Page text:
Williams’s Narrative does not provide details about his childhood, early life, or experiences outside the apprenticeship system. Instead, it is a record of the frequent punishments and abuses he experienced while apprenticed to the Senior family. The new law enacted by Parliament changed the relationship between slaveholders and slaves, not only setting an end-date to enslaved people’s terms of service, but also decreeing that punishments would be administered by magistrates, not slaveholders. However, this system did not alleviate the physical abuses slaves suffered, and Williams’s goal in writing his Narrative was to show that “Apprentices get a great deal more punishment now than they did when they was slaves; the master take spite, and do all he can to hurt them before the free come.”

The Foreword by Dr Thomas Price of Hackney, London dated June 20, 1837 of A Narrative of Events since the first of August, 1834, by James Williams, an apprenticed labourer in Jamaica states: “The following narrative of James Williams has been carefully taken down from his lips. It was deemed better to preserve his own peculiar style, rather than by any attempt at revision, to endanger the self-evident proof of fidelity, which his account bears. I have now before me a document, signed by two free negroes and six apprentices, all members of a Christian church in Jamaica, in which they affirm, that they have known the narrator from his infancy, and that he ‘is steady, sober, industrious, of good moral character, and that his word may be relied upon’.”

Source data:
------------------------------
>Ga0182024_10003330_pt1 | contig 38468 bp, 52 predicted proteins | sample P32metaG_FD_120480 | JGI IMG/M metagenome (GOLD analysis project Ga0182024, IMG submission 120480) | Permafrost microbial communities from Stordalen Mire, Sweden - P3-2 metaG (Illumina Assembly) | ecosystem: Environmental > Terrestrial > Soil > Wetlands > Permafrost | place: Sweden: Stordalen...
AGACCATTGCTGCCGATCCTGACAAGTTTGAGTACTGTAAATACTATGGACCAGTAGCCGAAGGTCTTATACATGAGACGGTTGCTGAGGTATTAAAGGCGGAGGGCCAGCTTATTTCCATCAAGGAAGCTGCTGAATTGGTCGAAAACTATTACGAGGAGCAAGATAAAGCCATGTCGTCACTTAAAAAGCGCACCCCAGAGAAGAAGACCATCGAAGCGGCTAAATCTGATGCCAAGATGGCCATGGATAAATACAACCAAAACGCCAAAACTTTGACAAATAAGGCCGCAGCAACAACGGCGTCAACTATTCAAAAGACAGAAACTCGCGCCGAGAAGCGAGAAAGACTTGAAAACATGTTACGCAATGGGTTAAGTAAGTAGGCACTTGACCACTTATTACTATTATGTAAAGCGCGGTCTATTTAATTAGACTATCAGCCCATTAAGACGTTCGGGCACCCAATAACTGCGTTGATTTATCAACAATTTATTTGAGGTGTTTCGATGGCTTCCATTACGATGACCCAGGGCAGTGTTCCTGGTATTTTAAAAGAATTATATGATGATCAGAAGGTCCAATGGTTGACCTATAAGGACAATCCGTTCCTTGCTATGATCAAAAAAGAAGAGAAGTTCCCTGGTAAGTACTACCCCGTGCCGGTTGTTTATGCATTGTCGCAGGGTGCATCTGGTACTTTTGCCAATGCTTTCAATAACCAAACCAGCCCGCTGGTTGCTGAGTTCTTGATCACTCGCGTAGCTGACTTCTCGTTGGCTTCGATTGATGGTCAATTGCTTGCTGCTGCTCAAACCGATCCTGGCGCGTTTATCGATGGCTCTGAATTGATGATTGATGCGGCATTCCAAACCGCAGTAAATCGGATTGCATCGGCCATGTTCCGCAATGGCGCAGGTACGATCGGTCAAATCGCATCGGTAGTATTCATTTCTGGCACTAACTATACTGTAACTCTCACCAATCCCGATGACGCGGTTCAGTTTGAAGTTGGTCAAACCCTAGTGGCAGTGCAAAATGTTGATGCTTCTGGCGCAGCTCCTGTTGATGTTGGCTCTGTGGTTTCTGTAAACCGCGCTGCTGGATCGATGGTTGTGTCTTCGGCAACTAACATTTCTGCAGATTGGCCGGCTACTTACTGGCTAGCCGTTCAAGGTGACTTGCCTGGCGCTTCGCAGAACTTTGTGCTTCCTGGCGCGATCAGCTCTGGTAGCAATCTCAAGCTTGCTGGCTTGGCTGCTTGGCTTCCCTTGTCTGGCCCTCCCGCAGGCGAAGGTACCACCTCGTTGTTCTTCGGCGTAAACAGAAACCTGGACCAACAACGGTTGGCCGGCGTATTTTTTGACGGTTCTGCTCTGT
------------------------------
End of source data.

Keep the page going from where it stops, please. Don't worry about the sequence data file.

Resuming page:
An excerpt from the Narrative

I AM about eighteen years old. I was a slave belonging to Mr. Senior and his sister, and was brought up at the place where they live, called Penshurst, in Saint Ann’s parish, in Jamaica. I have been very ill treated by Mr. Senior and the magistrates since the new law come in. Apprentices get a great deal more punishment now than they did when they was slaves; the master take spite, and do all he can to hurt them before the free come;–I have heard my master say, “Those English devils say we to be free, but if we is to free, he will pretty well weaken we, before the six and the four years done; we shall be no use to ourselves afterwards.”

Apprentices a great deal worse off for provision than before-time; magistrate take away their day, and give to the property; massa give we no salt allowance, and no allowance at Christmas; since the new law begin, he only give them two mackarel, –that was one time when them going out to job. When I was a slave, I never flogged – I sometimes was switched, but not badly; but since the new law begin, I have been flogged seven times, and put in the house of correction four times.

Soon after 1st August, massa tried to get me and many others punished; he brought us up before Dr. Palmer, but none of us been doing nothing wrong, and magistrate give we right. After that, Mr. Senior sent me with letter to Captain Connor, to get punished, but magistrate send me back – he would not punish me, till he try me; when I carry letter back to massa, he surprise to see me come back, he been expect Captain Connor would put me in workhouse. Capt. Connor did not come to Penshurst; he left the parish. Massa didn’t tell me what charge he have against me.